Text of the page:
So, the interminable line outside comes at last to an end, the Apple Security guard walks over and counts “One, two, three, four, five,” and I am lucky Number Five, allowed access at last to the inside of the store. … I am now at the end of another line. Much shorter, certainly, but also much crueler, for now I can see others getting their phones … my feet hurt and my shoulders are aching and even now, so near the end, I’m asking myself, why did I do this? Is it all worth it? Am I the idiot, now?
I am contemplating this, sinking into a sudden round of pre-buyer’s regret or something like that, when I turn around and find a stranger standing behind me. Certain, he is nothing at all like the young Asian girl I was joking with for precious hours of my life. And the game commences.
“Are you standing in line?”
“Were you standing in line behind me outside for three and a half hours.”
“Yeah, I was.” Grin.
He stares at me. I instantly hate him. A lot. I hate everything about his self-congratulatory smart-assed grin and his cheating little heart and his idea of how life should work for him, where he can outsmart us all and get what he wants and get away with it. “No, you weren’t.”
“Yeah, I was.”
I point out to the front of the store. “She was behind me in line. You weren’t.”
“Are you gonna tell on me?” He asks this while still grinning that grin. I want nothing more than to kill him with something sharp.
“I am.” I start looking for someone to tell.
“How does it hurt you?”
I look at him like he’s insane. “I waited for hours. You didn’t. If you want one, that’s what you have to do. You don’t wander into the front of the line.”
“How does it hurt you?”
He’s trying to show that I shouldn’t care about anyone else. Like he does. “It hurts her. It hurts everyone behind her. Look at her. Turn around and look at her. She’s the one standing outside with her arms folded across her chest.”
He doesn’t turn around. He’s still grinning. I’m feeling adrenaline pumping through me. I feel shaky and hot and angrier than I have in, like, ever. She’s standing out in the line frowning as I argue with him. I start waving my arms to get someone’s attention. Where are all the blue shirts now? Why does no one see what’s happened? My God, this is important! Someone pay attention!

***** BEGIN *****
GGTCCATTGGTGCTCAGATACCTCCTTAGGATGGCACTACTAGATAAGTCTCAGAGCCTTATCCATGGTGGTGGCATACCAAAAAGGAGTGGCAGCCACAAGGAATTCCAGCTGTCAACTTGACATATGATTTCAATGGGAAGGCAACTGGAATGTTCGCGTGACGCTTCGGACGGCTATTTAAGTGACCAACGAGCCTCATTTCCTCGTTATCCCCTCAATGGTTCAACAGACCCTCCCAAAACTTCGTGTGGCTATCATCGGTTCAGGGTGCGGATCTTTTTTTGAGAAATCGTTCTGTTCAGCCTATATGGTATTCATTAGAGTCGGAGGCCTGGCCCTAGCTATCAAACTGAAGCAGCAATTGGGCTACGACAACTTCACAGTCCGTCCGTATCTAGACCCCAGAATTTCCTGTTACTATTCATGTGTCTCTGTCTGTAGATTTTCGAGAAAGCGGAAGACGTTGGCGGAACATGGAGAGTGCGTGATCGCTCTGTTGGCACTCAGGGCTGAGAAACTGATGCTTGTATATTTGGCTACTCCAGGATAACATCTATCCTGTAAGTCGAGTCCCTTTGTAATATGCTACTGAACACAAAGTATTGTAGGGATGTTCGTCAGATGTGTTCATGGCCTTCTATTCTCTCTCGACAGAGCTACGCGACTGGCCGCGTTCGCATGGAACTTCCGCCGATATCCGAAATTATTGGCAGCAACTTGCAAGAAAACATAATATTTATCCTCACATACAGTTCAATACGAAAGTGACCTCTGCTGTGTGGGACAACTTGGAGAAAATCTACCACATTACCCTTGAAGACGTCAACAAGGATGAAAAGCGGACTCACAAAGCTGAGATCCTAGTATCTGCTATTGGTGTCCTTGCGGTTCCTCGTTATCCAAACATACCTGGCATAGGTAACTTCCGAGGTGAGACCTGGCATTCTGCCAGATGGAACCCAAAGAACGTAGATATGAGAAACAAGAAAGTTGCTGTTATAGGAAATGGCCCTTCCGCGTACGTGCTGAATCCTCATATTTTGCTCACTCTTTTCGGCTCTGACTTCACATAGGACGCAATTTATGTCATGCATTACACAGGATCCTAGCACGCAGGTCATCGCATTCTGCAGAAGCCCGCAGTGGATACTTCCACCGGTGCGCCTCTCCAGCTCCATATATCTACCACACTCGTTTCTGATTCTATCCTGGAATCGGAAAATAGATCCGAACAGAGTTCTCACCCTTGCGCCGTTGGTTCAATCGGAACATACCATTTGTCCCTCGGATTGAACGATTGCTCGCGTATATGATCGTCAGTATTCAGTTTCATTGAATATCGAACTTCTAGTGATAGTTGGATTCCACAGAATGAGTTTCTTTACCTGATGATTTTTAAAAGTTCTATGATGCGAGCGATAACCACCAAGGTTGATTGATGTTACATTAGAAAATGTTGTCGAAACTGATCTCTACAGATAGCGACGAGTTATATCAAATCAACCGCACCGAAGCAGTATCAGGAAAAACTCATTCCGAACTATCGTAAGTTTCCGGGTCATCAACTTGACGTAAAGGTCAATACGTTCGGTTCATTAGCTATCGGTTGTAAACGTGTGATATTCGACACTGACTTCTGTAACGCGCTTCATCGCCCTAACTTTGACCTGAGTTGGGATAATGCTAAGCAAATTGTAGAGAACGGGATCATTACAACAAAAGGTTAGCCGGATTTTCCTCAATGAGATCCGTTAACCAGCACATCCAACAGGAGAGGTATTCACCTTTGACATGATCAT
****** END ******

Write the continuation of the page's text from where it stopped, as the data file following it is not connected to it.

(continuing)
“So, you’re really going to tell on me.” He says it like I’m the dick. He says it like we’re in this together, him and me, like we’re suddenly pals and this is like school and he’s the cool crowd and I’m the little fat nerd all over again. God, it’s infuriating!
“You bet your ass I am.”
He shakes his head, grinning still, and turns around and leaves the line. I watch him like a hawk as he saunters across the blonde wood floors and exits the store.
I should feel victorious and redeemed, but I still feel angry. How did he do that? Make me feel like the bad guy. I think about the people outside. Did it make any difference, really? Is the line suddenly moving faster, like he was the only bowel blockage? There’s no one, now, to point all this rage at anymore. He’s gone.
“How does it hurt you?” That, my friends, is the coolly rational voice of homo economicus. While H.E. has his virtues, and can often help you think straight, sometimes you just have to tell him to fuck off.
More seriously, the emotional dynamics of a situation like this are very interesting. Norms are not easy to enforce when then target of the enforcement is insouciant or otherwise resistant to the threat of being shamed or embarrassed. Lance’s experience (suddenly feeling like he’s the jerk, anger channeling into embarrassment, etc) is likely very common.
This strong, unpleasant emotional reaction could be thought of as part of the cost of enforcing a general norm when you personally don’t have much to gain from doing it, and thus a reason to pass it by. But there seems to be more to it than that, as the emotional upset also pushes the interaction forward. The relationship between the emotional state of each participant and their self-presentation is also interesting: did Lance come across as upset as he felt, I wonder? How was the queue-jumper feeling behind his grin, once he got called out? Did he get a queasy rush of adrenalin in the pit of his stomach, too?
If I were Randy Collins, or Erving Goffman, I might say that this is one of those cases that reveals how attuned people are to the microdynamics of interactions, how predisposed we are to consensus, and how much most people want to keep things running smoothly in order to avoid or quickly repair breaches. Many norms depend on some kind of common-knowledge of commitment or an internalized aversion to being sanctioned. Failing that, you get some tangible reminder of the potential for punishment (e.g., warning signs, or a cop walking around, or whatever). The hardest cases seem to be like this one, where those things are lacking. You have two parties on an equal footing, no strong reason for the observer to act when a norm is violated, and indeed a nasty set of feelings in the process—especially when there’s no buildup or context-setting to get you ready for a confrontation.